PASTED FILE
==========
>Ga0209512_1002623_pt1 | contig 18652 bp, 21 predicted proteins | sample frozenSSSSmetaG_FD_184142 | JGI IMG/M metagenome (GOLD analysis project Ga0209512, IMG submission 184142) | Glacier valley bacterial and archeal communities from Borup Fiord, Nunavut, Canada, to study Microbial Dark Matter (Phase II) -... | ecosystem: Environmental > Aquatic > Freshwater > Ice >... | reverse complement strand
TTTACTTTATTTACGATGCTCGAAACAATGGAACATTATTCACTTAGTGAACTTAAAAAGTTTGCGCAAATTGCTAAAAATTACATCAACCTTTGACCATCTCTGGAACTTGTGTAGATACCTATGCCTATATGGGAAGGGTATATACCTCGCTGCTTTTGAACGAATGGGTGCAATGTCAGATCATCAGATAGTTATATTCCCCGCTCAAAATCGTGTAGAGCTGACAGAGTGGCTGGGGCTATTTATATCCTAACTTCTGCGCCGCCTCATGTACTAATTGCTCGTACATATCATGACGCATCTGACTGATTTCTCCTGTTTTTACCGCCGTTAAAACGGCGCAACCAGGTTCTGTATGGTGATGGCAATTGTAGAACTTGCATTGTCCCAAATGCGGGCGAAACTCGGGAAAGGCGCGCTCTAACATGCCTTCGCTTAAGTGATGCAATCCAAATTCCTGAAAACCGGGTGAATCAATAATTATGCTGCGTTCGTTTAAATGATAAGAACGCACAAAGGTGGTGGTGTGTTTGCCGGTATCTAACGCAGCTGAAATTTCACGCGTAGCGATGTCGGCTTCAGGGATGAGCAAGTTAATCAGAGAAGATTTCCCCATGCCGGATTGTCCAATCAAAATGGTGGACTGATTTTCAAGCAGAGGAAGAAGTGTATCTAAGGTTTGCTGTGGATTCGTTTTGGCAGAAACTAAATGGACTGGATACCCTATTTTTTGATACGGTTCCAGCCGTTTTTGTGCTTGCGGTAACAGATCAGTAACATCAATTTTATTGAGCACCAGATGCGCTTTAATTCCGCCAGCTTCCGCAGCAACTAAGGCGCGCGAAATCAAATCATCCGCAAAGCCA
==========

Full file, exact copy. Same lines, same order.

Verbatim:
>Ga0209512_1002623_pt1 | contig 18652 bp, 21 predicted proteins | sample frozenSSSSmetaG_FD_184142 | JGI IMG/M metagenome (GOLD analysis project Ga0209512, IMG submission 184142) | Glacier valley bacterial and archeal communities from Borup Fiord, Nunavut, Canada, to study Microbial Dark Matter (Phase II) -... | ecosystem: Environmental > Aquatic > Freshwater > Ice >... | reverse complement strand
TTTACTTTATTTACGATGCTCGAAACAATGGAACATTATTCACTTAGTGAACTTAAAAAGTTTGCGCAAATTGCTAAAAATTACATCAACCTTTGACCATCTCTGGAACTTGTGTAGATACCTATGCCTATATGGGAAGGGTATATACCTCGCTGCTTTTGAACGAATGGGTGCAATGTCAGATCATCAGATAGTTATATTCCCCGCTCAAAATCGTGTAGAGCTGACAGAGTGGCTGGGGCTATTTATATCCTAACTTCTGCGCCGCCTCATGTACTAATTGCTCGTACATATCATGACGCATCTGACTGATTTCTCCTGTTTTTACCGCCGTTAAAACGGCGCAACCAGGTTCTGTATGGTGATGGCAATTGTAGAACTTGCATTGTCCCAAATGCGGGCGAAACTCGGGAAAGGCGCGCTCTAACATGCCTTCGCTTAAGTGATGCAATCCAAATTCCTGAAAACCGGGTGAATCAATAATTATGCTGCGTTCGTTTAAATGATAAGAACGCACAAAGGTGGTGGTGTGTTTGCCGGTATCTAACGCAGCTGAAATTTCACGCGTAGCGATGTCGGCTTCAGGGATGAGCAAGTTAATCAGAGAAGATTTCCCCATGCCGGATTGTCCAATCAAAATGGTGGACTGATTTTCAAGCAGAGGAAGAAGTGTATCTAAGGTTTGCTGTGGATTCGTTTTGGCAGAAACTAAATGGACTGGATACCCTATTTTTTGATACGGTTCCAGCCGTTTTTGTGCTTGCGGTAACAGATCAGTAACATCAATTTTATTGAGCACCAGATGCGCTTTAATTCCGCCAGCTTCCGCAGCAACTAAGGCGCGCGAAATCAAATCATCCGCAAAGCCA